I’ve come to the realisation that central bankers, rather than being paragons of economic rationalism, are actually human beings. They are subject to the same behavioural biases as the rest of us, and make decisions in this context.
One of the more significant biases that affects decision-making is loss aversion. We all experience losses more intensely than gains and will react to the prospect of a loss more intensely than the hope of a win. This partly explains observed patterns in the stock market, which are often subject to rising trends and sharp falls. As markets go lower, investors tend to switch their focus to potential losses, which have greater emotional impact than the prospect of gains, and they head for the exit in a panic.
This loss aversion also drives an asymmetry in policy-making by our central bankers. There is a greater tendency to cut rates when growth is softening, rather than hike rates when it looks strong. Policy rates also tend to drift up and then drop sharply. Mirroring the behaviour of households in line with our “animal spirits” isn’t necessarily a bad strategy, but it assumes that monetary policy is an effective means of driving growth.
Monetary policy is a pretty blunt means of influencing growth, but it turns out to be a very effective way of influencing asset prices. The notion that interest rates act like an accelerator pedal for the economy is misguided. Rather, economic growth is driven by population growth and productivity. Population growth is straightforward to measure, but productivity is an amorphous concept and more of an outcome of growth rather than something that can be measured directly on a bottom-up basis.
The real underlying drivers of growth stem from the structure of the economy. This includes such factors as the knowledge and skill built within corporations, the provision of public infrastructure, educational and training systems, legal and regulatory frameworks (that determine how individuals interact with businesses and how rights are protected), technological development and most importantly, entrepreneurial risk taking.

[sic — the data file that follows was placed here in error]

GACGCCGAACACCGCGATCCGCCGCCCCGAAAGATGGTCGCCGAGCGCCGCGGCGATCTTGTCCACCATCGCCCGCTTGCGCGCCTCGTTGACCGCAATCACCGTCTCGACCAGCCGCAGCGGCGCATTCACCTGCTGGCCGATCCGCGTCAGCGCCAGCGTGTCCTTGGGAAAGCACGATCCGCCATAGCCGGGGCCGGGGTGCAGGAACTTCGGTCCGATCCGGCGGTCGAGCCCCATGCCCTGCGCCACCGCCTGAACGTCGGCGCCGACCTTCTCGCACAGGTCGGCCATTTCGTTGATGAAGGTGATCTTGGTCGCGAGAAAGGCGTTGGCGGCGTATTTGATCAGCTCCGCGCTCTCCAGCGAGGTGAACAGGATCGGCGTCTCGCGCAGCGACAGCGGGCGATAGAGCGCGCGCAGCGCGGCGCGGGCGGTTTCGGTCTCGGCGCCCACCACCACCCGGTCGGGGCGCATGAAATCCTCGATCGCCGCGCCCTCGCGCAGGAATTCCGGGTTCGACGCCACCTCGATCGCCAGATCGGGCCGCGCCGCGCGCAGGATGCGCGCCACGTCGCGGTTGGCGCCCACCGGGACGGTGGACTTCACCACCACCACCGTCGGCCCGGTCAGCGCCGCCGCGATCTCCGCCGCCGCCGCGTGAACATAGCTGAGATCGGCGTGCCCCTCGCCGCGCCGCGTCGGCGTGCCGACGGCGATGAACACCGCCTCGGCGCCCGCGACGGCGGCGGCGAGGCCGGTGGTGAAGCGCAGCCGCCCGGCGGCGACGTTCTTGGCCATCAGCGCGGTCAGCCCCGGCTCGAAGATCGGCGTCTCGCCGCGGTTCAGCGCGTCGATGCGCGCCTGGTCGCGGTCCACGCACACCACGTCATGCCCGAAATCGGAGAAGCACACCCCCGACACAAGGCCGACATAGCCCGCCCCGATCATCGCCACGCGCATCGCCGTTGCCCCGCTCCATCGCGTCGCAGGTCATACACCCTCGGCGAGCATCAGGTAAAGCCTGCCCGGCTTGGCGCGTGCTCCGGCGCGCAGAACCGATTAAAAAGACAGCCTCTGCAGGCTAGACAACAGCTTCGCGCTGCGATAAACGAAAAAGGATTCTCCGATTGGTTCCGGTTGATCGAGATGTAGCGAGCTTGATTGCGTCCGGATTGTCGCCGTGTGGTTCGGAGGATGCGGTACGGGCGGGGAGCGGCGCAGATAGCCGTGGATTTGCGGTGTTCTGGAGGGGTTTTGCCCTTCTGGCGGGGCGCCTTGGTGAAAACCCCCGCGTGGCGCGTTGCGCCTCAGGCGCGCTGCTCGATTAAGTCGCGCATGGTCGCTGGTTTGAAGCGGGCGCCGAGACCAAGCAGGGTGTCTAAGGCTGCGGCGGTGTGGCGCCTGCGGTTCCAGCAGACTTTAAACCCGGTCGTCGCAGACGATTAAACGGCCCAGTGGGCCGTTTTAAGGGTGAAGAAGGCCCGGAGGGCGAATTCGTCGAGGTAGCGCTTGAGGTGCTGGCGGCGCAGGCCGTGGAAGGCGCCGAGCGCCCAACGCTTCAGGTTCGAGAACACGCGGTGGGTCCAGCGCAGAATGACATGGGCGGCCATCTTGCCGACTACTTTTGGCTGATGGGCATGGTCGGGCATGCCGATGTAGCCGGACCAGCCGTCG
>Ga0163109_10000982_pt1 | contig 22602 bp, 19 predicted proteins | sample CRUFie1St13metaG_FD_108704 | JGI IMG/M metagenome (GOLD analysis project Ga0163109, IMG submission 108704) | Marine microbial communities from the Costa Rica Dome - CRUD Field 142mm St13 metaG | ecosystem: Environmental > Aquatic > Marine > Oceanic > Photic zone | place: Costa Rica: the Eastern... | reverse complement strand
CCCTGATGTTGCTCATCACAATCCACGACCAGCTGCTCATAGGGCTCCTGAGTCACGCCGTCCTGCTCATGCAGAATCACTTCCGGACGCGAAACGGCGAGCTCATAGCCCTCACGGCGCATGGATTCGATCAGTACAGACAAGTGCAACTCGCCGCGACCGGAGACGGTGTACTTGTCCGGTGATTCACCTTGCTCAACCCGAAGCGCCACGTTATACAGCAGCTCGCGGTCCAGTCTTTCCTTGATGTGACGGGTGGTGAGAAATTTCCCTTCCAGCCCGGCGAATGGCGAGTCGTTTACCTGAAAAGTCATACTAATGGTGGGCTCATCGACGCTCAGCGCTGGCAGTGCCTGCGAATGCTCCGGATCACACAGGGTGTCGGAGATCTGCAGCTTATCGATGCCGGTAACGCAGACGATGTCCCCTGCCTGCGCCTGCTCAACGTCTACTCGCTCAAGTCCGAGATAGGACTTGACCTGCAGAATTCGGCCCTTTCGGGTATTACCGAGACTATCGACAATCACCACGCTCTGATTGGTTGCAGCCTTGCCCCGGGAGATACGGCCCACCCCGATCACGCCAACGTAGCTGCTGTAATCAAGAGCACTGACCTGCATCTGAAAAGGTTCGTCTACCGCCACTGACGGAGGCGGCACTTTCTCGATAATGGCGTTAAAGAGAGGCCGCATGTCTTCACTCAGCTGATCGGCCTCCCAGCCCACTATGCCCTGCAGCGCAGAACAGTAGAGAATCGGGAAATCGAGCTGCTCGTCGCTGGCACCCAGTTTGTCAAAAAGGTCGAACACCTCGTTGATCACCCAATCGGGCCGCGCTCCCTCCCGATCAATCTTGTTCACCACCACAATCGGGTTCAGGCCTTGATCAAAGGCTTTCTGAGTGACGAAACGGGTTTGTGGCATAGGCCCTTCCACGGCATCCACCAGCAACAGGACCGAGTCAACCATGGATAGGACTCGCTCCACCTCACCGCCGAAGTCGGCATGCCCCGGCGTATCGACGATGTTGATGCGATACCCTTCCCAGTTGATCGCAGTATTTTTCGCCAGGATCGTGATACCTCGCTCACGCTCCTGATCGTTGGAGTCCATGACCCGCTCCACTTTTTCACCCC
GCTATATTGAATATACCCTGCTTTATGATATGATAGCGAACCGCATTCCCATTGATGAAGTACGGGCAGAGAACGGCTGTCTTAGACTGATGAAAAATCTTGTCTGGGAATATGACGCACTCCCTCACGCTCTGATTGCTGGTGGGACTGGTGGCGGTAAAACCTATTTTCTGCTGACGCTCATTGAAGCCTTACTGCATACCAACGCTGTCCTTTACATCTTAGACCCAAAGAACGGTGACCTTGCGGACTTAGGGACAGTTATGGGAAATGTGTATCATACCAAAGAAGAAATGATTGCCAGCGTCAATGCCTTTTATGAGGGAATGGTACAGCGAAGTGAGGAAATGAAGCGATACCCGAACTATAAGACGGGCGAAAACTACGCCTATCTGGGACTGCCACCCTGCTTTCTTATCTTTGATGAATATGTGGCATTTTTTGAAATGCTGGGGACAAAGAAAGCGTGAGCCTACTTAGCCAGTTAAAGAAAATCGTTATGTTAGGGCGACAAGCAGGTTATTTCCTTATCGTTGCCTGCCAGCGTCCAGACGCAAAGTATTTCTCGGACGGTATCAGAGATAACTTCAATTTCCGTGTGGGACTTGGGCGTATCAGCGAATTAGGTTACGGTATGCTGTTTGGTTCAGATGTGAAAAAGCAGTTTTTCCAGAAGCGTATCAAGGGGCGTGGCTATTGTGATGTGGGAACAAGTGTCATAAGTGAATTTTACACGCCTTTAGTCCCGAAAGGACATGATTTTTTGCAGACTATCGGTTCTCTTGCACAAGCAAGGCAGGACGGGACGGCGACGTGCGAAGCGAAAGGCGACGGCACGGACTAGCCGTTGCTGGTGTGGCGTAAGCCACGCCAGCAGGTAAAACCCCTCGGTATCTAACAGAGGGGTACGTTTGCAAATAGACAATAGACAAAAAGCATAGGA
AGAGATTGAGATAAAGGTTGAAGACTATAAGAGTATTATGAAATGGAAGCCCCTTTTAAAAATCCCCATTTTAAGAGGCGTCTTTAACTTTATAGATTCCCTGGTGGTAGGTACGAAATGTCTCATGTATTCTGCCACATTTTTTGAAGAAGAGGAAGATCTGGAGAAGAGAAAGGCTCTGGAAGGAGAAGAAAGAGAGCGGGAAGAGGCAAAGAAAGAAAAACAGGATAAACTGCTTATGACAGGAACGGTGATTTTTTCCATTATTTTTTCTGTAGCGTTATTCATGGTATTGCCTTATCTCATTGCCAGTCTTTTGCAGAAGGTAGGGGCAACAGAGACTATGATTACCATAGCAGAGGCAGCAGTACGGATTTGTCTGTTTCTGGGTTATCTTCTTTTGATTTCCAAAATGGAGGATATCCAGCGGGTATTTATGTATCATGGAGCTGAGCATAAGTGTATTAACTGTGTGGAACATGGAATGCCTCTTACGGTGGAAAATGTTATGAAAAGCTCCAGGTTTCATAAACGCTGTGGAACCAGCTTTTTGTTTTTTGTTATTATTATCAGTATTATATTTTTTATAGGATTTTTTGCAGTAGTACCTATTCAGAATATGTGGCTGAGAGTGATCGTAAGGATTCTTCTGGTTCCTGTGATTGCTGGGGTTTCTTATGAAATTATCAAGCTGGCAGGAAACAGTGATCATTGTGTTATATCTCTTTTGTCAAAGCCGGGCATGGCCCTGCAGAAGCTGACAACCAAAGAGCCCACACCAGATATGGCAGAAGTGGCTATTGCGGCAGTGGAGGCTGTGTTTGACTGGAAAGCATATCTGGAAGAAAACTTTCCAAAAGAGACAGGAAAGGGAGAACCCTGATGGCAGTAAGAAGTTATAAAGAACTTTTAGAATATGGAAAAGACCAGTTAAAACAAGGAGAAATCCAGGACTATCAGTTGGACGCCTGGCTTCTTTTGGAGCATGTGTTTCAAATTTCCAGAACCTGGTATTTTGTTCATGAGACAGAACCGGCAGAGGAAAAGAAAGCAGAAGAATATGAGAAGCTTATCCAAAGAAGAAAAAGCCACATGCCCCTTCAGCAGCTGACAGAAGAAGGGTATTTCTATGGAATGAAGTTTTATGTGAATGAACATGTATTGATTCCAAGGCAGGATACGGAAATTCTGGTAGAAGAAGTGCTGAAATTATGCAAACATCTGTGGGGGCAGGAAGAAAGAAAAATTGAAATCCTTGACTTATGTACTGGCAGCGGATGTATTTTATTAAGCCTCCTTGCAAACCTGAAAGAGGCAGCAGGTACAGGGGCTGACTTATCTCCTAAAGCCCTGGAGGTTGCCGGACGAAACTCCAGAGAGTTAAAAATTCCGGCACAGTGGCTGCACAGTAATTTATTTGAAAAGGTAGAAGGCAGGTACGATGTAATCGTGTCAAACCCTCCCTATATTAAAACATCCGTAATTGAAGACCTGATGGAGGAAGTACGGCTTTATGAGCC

In recent decades, a lot of focus has been placed on microeconomic reform to improve the structure – and hence the growth potential – of the economy. However cutting interest rates doesn’t improve the basic foundations of growth. In fact, most economic theory tells you that allowing the market to act freely and the price mechanism to allocate resources is the best way to drive growth. It is not clear how fixing the most important price in the market, being the price of money, is meant to improve the allocation of resources and growth. Governments have more power to drive growth than anyone, but in the interest of political expediency they have abrogated policy responsibility to central banks.
Monetary policy works largely by shifting growth not creating it. It can bring consumption and investment forward from the future or by pushing down a country’s currency; it can steal growth from a trading partner. Changing interest rates can influence a company’s cost of capital and impact investment decisions, but as we’ve seen, high interest rates are much more effective at stopping investment than low ones are at encouraging it. The current era of low interest rates mainly serves to drive asset prices higher and stimulate debt accumulation in the economy.